Weather News

Heat advisory issued for Paso, Atascadero and SLO County’s interior valleys

A heat advisory has been issued in the North County due to high temperatures, according to the National Weather Service.

The advisory, which affects the cities of Paso Robles and Atascadero, as well as San Luis Obispo County’s interior valleys, went into effect at 10 a.m. Monday and will last until 9 p.m. Tuesday, the agency said.

The National Weather Service said it’s issuing the advisory because temperatures could be hot enough to cause heat-related illnesses.

The agency said it expects temperatures to reach between 94 and 104 degrees during the day. At night, temperatures are forecast to range from the mid 50s to the mid 60s, and will be warmest on the Carrizo Plain.

According to PG&E meteorologist John Lindsey, the Paso Robles Municipal Airport could reach a high temperature of 102 degrees on Monday, which comes close to the June 10 record of 105 degrees that was set in 1991.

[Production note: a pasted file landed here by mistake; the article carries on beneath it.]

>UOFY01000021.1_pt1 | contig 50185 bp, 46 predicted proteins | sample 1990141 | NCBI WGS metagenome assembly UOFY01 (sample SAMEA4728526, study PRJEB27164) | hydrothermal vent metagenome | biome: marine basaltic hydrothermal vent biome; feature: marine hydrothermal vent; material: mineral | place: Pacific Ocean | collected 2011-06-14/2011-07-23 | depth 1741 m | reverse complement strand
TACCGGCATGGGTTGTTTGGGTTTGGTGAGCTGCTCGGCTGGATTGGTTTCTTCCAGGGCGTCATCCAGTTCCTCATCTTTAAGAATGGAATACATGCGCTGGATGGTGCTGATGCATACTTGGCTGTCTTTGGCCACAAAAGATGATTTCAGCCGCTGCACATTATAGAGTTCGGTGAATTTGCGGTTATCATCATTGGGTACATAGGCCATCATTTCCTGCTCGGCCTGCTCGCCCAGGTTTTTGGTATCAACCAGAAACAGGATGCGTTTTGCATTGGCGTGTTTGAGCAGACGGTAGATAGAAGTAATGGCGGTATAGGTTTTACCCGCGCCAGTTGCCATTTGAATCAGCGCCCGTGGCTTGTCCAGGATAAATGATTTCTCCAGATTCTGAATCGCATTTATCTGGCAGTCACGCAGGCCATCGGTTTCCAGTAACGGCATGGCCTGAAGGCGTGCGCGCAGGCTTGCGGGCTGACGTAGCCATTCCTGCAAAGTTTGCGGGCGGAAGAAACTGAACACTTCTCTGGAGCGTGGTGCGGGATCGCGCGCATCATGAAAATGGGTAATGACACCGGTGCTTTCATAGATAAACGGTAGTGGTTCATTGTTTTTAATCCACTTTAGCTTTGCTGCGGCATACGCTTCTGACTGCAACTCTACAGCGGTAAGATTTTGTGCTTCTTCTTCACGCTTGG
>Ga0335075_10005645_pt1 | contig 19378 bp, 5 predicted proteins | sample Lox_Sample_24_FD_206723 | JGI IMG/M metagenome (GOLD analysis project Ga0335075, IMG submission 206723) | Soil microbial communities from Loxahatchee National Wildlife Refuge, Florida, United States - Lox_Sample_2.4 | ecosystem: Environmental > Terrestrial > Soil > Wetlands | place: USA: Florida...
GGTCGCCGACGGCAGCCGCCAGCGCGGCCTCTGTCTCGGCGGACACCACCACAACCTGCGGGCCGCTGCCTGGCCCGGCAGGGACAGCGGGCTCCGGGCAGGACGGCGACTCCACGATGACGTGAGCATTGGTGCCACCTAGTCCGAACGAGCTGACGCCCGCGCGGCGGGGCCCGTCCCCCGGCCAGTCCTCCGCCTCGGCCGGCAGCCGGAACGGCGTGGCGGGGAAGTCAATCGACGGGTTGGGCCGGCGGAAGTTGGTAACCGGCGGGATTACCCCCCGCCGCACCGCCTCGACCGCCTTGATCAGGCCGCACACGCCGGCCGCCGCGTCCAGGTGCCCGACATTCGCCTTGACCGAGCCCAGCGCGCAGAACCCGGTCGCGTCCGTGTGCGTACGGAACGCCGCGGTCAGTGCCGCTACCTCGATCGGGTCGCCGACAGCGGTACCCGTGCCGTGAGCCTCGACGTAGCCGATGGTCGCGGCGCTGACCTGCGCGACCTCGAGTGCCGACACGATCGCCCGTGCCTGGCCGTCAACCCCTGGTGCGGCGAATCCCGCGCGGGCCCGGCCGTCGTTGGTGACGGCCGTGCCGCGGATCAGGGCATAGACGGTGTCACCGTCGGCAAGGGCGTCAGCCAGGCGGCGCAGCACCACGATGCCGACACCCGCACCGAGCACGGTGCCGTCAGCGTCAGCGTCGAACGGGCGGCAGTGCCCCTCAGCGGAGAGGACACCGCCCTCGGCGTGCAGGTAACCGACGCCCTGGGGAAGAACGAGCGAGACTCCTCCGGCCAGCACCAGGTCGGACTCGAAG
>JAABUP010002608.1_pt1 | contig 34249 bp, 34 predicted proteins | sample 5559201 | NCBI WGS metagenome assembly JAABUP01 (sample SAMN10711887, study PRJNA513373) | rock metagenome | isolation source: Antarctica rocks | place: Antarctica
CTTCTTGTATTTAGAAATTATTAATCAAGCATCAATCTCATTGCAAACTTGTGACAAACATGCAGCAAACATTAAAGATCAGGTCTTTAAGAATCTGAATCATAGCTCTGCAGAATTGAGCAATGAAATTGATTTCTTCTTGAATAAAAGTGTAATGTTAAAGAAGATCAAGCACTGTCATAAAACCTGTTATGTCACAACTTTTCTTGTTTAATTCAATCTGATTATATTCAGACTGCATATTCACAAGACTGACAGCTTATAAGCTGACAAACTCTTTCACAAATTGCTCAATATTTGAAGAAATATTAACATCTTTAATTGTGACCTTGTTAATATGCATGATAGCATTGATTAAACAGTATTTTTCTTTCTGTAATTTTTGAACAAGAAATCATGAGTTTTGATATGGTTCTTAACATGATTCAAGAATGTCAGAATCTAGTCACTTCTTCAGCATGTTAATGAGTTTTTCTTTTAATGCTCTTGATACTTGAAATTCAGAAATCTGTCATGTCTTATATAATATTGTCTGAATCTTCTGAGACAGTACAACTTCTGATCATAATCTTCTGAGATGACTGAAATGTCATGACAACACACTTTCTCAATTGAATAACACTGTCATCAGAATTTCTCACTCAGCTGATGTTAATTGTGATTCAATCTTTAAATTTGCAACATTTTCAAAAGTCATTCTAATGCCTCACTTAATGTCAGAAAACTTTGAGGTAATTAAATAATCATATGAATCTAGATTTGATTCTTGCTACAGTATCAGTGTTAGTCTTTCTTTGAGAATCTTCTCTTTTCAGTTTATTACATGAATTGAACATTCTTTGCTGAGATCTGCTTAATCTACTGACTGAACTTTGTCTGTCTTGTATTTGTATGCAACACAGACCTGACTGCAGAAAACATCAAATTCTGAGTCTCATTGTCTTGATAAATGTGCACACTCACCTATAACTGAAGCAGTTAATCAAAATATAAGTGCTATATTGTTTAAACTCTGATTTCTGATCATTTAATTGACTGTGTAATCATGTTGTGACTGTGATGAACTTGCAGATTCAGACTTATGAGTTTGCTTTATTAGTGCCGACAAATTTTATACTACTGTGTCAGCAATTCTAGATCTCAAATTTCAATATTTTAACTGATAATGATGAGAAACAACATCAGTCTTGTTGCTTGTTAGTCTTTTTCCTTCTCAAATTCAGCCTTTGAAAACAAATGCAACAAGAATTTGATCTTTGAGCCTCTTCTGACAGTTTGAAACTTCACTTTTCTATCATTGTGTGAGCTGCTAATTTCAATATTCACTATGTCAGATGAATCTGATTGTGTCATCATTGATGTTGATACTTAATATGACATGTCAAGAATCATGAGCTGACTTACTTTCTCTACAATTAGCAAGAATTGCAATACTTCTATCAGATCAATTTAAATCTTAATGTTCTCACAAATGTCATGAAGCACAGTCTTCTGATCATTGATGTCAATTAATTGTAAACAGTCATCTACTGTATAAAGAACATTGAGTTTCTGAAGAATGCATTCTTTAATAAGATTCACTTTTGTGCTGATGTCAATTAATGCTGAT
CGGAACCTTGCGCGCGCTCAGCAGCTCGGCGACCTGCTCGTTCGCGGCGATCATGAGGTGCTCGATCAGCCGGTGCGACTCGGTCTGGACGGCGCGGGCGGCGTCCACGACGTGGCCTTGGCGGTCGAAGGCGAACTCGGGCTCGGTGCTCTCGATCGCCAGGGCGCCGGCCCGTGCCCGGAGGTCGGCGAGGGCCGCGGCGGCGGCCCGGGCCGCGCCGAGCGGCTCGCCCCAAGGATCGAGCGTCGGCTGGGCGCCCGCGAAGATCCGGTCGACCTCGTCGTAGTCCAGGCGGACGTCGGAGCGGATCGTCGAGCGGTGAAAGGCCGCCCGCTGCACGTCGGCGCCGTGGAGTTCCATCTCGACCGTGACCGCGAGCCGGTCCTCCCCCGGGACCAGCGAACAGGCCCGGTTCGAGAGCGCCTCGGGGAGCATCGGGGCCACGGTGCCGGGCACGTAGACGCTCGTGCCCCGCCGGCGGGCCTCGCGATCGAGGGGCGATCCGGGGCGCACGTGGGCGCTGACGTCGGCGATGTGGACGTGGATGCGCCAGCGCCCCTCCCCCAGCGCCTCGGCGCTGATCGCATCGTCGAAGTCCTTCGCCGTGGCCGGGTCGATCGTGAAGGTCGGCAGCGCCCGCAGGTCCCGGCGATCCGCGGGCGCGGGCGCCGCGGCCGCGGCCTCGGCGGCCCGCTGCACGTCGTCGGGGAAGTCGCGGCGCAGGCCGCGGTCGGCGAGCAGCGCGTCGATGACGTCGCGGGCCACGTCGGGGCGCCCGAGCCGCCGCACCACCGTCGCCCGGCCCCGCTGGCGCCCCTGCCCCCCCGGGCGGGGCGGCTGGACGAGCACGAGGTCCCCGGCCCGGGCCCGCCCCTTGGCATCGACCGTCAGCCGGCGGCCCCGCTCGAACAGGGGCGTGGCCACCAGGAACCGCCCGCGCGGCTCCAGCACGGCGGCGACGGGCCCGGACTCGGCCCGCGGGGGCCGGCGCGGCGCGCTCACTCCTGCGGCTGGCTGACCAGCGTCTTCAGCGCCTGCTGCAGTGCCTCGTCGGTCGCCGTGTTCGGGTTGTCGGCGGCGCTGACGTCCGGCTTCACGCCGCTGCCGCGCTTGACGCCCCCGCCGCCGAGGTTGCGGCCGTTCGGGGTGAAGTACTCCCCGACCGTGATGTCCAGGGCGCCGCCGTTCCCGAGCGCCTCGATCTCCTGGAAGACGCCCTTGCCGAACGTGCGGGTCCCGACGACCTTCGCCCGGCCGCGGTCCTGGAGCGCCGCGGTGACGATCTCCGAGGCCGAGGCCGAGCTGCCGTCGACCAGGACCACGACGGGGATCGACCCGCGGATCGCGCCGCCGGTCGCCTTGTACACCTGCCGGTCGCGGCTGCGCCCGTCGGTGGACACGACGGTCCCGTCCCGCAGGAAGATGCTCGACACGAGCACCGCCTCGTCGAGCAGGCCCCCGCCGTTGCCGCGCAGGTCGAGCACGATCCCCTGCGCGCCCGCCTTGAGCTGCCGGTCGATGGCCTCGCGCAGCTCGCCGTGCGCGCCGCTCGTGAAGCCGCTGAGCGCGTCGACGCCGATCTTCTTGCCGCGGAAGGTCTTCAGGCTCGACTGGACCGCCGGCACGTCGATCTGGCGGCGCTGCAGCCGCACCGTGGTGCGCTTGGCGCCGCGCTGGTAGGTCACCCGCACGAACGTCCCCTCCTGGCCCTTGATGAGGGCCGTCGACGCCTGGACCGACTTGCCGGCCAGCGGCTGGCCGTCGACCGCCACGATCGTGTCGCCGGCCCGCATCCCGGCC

The people most vulnerable to heat-related illness include those involved in outside activities, young children, the elderly and those with no air conditioning, the agency said.

The National Weather Service urged everyone to drink plenty of fluids, stay out of the sun, stay in an air-conditioned room and check on relatives and neighbors.

The agency also cautioned people not to leave children and pets alone in a hot car.

“Car interiors can reach lethal temperatures in a matter of minutes,” the agency said.

In the past week, temperatures have reached scorching levels in the North County. Paso Robles recorded its first triple-digit temperatures of the season on June 4, and hot and breezy weather helped spark a rash of fires that broke out from Santa Margarita to Lake Nacimiento over the weekend.

For Monday and Tuesday, PG&E’s fire index ratings are at high levels along the coast and coastal valleys and at very high levels for all inland valleys, Lindsey said.

Those ratings will lower to medium levels along the coast and coastal valleys on Wednesday, but will remain very high in the inland valleys.

Related stories from San Luis Obispo Tribune